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The pandemic’s legacy for Latin American women: Unemployment, lower wages, precariousness

Silvia Muñoz lost her job as a domestic worker in Lima; Yolanda Chambi had to close her sale of traditional costumes in Lake Titicaca: the pandemic aggravated labor gender inequality in Peru and in the rest of Latin America, where more than four million women have not yet recovered their jobs.

The pandemic forced many women to stay home to care for their children when daycare centers and schools closed, or to care for sick family members.

Some who were able to return to work found themselves with lower wages and others were forced to join the ranks of informal commerce, which is widespread in the region and especially in Peru, the country with the world’s highest mortality rate from covid. 

After the pandemic hit in March 2020, “there was no more work, there was nothing,” Muñoz, 65, says with resignation in his modest home in Villa María del Triunfo, a working-class municipality of Lima.

1,000 kilometers away, Yolanda Chambi met a similar fate. 

“We lost all our economic income,” says the 45-year-old designer and embroiderer who sold and rented traditional Andean costumes in the city of Puno, on the shores of Titicaca, the world’s highest navigable lake. 

The costumes were purchased by locals for the feast of the Virgen de la Candelaria, a massive celebration with Andean music and dances held every February 2, which has been suspended for two years by covid.

As she could no longer pay the rent for her house-workshop in Puno, Chambi had no choice but to move with her four children to the house of relatives in the countryside, where they grow beans, potatoes and other vegetables to survive.

Several countries in the region provided unemployment benefits in 2020 and 2021, but in Peru this benefit reached few pockets due to the high labor informality (more than 70%) and low banking penetration, particularly among the poorest.

Decade-long setback

“The crisis caused by the HIV/AIDS pandemic in the labor markets of Latin America and the Caribbean had a greater impact on women” and caused “an unprecedented setback in gender equality at work,” according to the International Labor Organization (ILO).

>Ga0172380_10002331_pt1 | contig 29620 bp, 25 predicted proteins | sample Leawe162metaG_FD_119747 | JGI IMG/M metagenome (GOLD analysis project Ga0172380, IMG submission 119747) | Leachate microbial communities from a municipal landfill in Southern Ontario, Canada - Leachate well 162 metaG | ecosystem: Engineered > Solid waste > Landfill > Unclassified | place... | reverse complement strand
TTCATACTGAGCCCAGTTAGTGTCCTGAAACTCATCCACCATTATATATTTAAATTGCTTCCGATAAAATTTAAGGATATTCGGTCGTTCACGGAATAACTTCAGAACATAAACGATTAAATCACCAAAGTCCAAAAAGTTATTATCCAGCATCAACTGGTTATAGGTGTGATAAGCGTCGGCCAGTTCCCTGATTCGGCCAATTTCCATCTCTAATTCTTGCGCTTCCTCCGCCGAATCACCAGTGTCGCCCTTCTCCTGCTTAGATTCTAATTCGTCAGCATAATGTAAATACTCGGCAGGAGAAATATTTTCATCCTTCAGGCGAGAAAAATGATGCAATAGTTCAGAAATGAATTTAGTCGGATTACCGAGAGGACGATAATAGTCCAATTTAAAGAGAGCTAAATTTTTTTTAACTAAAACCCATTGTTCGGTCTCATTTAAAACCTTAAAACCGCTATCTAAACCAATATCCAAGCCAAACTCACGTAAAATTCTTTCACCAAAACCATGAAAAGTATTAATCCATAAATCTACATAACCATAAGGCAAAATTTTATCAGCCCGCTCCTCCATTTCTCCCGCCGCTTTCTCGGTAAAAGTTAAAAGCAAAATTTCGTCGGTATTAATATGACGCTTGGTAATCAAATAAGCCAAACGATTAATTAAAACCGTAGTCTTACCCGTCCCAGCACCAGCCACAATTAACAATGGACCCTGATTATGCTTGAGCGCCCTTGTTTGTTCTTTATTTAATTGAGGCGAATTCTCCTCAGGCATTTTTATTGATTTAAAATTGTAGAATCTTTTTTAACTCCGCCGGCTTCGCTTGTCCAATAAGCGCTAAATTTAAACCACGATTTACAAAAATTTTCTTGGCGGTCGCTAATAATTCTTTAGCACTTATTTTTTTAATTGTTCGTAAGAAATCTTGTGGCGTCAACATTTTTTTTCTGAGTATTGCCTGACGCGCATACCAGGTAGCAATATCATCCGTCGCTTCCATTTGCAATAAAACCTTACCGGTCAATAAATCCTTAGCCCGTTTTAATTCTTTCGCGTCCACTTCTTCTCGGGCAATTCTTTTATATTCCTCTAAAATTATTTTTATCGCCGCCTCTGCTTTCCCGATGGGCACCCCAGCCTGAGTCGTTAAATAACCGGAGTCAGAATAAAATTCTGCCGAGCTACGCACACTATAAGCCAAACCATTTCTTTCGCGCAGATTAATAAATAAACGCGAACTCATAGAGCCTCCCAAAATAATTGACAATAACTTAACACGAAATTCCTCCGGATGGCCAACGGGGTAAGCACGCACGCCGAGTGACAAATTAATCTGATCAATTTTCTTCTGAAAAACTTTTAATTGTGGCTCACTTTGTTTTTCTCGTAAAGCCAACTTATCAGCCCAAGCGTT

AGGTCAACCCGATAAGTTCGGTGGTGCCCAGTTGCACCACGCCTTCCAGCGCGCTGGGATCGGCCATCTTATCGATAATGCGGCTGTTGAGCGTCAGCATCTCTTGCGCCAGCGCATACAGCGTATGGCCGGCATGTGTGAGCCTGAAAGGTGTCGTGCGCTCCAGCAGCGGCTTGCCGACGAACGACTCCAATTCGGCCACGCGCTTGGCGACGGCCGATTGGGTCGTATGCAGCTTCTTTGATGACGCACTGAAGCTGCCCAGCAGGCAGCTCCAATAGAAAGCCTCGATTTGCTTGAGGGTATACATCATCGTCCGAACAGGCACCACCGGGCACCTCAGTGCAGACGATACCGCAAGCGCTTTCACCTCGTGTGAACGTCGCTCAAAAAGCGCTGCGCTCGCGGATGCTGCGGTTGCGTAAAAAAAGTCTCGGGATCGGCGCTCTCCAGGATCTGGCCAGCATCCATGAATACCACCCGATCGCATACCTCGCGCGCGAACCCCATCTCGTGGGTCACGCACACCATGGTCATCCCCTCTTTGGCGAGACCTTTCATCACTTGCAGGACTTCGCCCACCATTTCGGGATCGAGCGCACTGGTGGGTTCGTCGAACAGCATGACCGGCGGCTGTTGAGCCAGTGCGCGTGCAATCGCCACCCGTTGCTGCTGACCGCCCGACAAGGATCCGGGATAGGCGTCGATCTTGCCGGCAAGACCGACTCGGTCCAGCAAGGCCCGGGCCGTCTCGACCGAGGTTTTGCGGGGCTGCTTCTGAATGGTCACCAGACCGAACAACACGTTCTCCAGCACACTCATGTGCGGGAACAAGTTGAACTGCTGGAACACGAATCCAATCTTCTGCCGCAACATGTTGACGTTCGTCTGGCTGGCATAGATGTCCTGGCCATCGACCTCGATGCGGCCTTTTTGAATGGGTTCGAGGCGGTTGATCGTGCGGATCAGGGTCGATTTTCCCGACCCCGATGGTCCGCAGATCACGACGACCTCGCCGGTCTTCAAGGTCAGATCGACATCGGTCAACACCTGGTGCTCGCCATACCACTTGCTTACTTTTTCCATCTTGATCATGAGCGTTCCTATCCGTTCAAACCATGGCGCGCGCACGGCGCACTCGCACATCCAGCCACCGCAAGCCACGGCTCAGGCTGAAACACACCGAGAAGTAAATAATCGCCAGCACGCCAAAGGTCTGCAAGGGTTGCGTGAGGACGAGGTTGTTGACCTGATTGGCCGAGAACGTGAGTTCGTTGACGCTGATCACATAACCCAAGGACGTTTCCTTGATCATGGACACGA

Since 2020, women’s unemployment in the region remains at 12.4%, compared to 8.3% for men. The figures show an increase in gender inequality at work, a bad sign ahead of International Women’s Day on March 8.

“Latin America had been making progress […] in reducing these gaps, these indicators, [but] the pandemic put us more or less behind the indicators of 10 years ago,” ILO head for the Andean countries, Italo Cardona, told AFP.

He explained that, in addition, the pandemic hit many sectors that traditionally employ women: service provision, hospitality, tourism and the informal trade system.

The return of Latin American women “to the labor market is much slower than that of men,” said Cardona.

As a result of the pandemic, Daysi Falcón, 34, lost her job as an administrative assistant in a manufacturing company in Lima and now sells food to acquaintances. She said that her family members “fell one by one with covid” and she spent months caring for them.

According to the ILO, 24 million women lost their jobs due to the pandemic in Latin America and more than four million remain unemployed. A similar number of men lost their jobs in the region, but only half a million remain unemployed.

I feel powerless

For other women, the pandemic is synonymous with lower wages. Silvia Muñoz, who has to support her sick husband, was able to resume her job as a domestic worker a few months ago, but only four days a week.

And now wages have fallen by as much as 30%: she went from earning the equivalent of about $25 for a full day to about $17.5.

“You have to accept it, because behind me there is suddenly someone else who earns less,” the 60-year-old says resignedly. “I feel helpless, because age is getting on, one’s strength is weakening, and when you are older, there is no retirement.

In Lake Titicaca, embroiderer Yolanda Chambi sees no end to her problems. “The festival continues to be suspended, our economy continues to be suspended, we don’t have any income,” she laments.

Now, with the help of her children, she sells breakfast at the access crossroads to the town of Ácora, 30 km from Puno.

by Carlos REYES

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